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December 1977

Co-op News December 1977 & January 1978 PDF
The success of the Food Coop has caused a dream to reawaken within me. It is a dream of co-operative community, one where each person may share in the ownership and management of the sources which supply her/him with daily with daily goods and services. I believe such a community can arise within the Olympia area. I would like to share my ideas on this subject with the hope of others of like mind will join me in planning ways to make this dream a reality in the near future.
Structurally this community would center around a co-operative corporation. People could purchase a membership share in this co-op. The membership would enable them to shop at all stores run by the co-op and receive a reduced rate. The membership would also give them the ability to participate in deciding how the whole community should be run.

To finance this project two avenues are available. They are interrelated and complimentary. First, there would be an initial membership fee of $20 and a yearly renewal of $5. per person. Another aspect of this first part would also be a $30 accumulated cash reserve required from each member. The actual member fees would not be refunded but the cash reserve money could be received back by anyone giving up their co-op membership.

The second part of the community financing comes via establishment of a co-op consumer credit union. Co-op members would be members of the credit union also. They could use it to handle all their banking needs. With money from member deposits and from the co-op cash reserves, the credit union could finance the expansion of the co-operative community.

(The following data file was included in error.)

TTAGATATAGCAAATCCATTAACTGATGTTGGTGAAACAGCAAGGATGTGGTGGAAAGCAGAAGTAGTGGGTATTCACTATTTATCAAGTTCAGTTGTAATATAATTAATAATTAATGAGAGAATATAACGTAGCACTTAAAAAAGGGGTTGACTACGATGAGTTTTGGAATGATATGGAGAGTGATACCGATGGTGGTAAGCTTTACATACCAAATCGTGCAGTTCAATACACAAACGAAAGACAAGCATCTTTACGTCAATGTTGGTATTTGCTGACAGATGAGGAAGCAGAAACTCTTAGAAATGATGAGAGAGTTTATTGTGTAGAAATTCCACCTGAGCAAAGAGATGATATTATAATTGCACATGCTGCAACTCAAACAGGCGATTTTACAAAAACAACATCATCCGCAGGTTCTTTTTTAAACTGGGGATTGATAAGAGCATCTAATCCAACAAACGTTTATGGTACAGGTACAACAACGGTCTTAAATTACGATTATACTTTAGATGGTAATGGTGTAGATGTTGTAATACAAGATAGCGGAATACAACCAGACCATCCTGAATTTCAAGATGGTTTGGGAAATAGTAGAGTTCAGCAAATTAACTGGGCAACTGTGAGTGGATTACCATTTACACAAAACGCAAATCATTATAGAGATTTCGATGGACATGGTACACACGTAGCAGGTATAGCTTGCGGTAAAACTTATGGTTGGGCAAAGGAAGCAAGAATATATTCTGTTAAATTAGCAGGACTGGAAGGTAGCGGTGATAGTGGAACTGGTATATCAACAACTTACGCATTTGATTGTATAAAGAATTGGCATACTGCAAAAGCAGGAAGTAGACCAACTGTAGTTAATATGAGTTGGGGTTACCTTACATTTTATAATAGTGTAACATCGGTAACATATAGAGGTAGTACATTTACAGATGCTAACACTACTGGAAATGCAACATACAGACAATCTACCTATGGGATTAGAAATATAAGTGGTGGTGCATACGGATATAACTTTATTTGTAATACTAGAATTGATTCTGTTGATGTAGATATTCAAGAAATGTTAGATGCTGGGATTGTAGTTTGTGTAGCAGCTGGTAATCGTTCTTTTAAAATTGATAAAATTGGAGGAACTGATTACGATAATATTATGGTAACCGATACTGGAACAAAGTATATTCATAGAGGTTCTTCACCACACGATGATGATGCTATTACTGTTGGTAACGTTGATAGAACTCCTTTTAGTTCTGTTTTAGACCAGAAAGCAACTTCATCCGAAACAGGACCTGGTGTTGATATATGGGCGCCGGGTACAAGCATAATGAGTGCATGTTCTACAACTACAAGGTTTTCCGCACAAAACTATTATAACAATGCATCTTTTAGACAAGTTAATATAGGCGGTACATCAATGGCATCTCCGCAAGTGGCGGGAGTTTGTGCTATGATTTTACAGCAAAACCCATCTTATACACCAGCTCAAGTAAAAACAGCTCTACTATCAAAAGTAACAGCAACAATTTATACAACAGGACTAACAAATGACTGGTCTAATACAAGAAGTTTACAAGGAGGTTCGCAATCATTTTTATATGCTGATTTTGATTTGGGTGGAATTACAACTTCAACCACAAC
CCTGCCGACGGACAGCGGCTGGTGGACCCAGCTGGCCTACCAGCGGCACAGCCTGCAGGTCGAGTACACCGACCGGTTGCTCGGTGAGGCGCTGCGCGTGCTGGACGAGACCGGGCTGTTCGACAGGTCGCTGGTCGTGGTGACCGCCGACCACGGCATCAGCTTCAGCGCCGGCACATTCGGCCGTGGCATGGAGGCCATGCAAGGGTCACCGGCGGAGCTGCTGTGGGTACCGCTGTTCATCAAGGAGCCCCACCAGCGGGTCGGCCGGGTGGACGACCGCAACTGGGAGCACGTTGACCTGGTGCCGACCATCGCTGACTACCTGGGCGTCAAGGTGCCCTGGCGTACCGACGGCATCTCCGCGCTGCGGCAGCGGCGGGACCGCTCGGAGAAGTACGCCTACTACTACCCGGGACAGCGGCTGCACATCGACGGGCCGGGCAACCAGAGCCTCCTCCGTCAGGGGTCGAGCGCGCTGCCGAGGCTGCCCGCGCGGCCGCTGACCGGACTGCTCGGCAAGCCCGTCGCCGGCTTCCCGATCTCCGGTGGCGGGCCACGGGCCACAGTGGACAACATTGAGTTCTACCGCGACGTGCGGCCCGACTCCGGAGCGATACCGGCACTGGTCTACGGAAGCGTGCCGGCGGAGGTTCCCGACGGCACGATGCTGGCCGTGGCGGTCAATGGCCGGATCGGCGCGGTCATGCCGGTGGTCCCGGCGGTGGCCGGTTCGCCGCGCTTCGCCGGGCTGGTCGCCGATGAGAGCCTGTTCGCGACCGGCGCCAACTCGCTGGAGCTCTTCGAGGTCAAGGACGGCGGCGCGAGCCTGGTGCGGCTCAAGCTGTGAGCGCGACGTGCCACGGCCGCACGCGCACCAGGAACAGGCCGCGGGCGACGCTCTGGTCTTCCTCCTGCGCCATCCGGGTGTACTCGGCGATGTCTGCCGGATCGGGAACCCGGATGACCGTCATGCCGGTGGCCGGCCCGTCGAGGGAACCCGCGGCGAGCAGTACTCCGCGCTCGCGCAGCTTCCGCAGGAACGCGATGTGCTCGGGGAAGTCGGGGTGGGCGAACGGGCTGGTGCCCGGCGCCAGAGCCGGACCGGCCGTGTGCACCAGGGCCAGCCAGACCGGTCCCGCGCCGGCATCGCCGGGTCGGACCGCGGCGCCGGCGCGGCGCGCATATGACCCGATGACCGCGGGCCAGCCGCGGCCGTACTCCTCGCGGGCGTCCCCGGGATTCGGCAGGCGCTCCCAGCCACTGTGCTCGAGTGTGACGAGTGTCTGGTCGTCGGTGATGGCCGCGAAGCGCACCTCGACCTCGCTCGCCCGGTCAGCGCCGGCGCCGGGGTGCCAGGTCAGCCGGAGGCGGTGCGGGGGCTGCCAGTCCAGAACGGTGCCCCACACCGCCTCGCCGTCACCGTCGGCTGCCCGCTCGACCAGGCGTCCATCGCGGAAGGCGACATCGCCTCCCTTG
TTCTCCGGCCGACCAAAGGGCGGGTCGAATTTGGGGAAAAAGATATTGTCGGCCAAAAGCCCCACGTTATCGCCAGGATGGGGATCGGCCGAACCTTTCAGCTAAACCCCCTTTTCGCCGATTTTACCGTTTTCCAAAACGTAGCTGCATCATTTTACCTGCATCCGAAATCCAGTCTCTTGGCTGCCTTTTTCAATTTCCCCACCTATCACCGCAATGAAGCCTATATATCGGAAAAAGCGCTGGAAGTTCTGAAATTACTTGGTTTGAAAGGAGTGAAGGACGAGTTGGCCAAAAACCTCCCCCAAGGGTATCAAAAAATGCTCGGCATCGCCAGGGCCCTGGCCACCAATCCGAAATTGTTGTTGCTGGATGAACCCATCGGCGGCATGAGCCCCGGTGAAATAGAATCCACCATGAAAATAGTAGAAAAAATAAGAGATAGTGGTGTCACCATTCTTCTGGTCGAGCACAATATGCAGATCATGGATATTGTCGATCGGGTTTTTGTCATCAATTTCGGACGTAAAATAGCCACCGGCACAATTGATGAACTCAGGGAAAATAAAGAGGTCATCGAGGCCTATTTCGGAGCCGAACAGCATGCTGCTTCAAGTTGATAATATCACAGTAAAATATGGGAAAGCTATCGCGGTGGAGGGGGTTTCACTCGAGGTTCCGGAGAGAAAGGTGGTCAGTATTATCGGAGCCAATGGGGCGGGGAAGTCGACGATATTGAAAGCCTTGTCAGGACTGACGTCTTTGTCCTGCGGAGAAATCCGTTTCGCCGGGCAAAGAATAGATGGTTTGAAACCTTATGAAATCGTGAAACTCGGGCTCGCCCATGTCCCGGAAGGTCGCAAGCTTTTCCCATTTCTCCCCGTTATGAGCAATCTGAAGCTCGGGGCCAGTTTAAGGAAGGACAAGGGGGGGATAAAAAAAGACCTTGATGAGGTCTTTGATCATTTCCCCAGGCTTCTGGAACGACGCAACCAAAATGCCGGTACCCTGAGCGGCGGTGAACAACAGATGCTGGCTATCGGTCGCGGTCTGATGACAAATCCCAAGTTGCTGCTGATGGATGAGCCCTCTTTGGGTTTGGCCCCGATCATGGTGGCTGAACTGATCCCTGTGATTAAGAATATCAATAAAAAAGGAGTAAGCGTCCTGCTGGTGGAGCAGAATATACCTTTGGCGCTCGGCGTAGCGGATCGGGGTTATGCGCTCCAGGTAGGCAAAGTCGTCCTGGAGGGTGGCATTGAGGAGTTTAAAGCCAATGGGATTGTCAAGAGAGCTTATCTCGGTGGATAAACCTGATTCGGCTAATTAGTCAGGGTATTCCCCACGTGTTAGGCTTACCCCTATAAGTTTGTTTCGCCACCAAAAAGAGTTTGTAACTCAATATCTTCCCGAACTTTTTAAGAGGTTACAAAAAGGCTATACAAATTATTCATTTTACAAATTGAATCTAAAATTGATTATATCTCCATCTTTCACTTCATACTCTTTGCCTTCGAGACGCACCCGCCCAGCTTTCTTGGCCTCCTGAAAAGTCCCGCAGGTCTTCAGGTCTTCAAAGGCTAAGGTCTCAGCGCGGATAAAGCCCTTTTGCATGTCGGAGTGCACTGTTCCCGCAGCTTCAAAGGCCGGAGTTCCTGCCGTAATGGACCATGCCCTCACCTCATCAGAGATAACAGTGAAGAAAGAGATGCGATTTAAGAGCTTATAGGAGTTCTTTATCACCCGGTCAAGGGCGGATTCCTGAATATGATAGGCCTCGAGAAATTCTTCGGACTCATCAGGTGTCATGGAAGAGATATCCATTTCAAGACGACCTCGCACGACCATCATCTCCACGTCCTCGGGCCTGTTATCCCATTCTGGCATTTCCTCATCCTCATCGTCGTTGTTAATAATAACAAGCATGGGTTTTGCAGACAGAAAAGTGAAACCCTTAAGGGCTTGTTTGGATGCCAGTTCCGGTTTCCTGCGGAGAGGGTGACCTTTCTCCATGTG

I see the co-op community concentrating growth in three major areas: retail stores, transportation needs, and community services. The retail stores would be centered mostly on necessity items, such as food, clothing, hardware, and home supplies. However, stores concentrating on personal pleasure items such as books, music, recreation, etc. could also come eventually. Transportation services could include the maintenance of autos and bicycles as well as providing community transportation needs. Purchase of parts and tools could also be included. The services area could include daycare, shelters, and halfway houses, etc. they would have to be financed from the revenues generated from the other co-op operations.

When the co-op community begins our F.O.O.D. co-op would be dissolved into it. I would see the transition occur by giving all present F.O.O.D. Co-op members the option of purchasing co-op community membership at a yearly renewal rate of $5. The F.O.O.D. Co-op assets could be easily transferred to the new organization because of a clause in our bylaws permitting such actions when we dissolve. People who are F.O.O.D. co-op members but who do not wish to become members of the new organizations could have their membership fee refunded.
As said in the beginning of this article the co-op community is just a dream. Yet is it also a very real possibility, within our means even now. What will make it happen is the desire of many people to see it come into being, the dedication and commitment to make it work. I would like to hear from anyone willing to work towards this goal with me.

Jim Cuningham

Co-op News December 1977 & January 1978 PDF

Cover of Co-op News, December 1977 & January 1978

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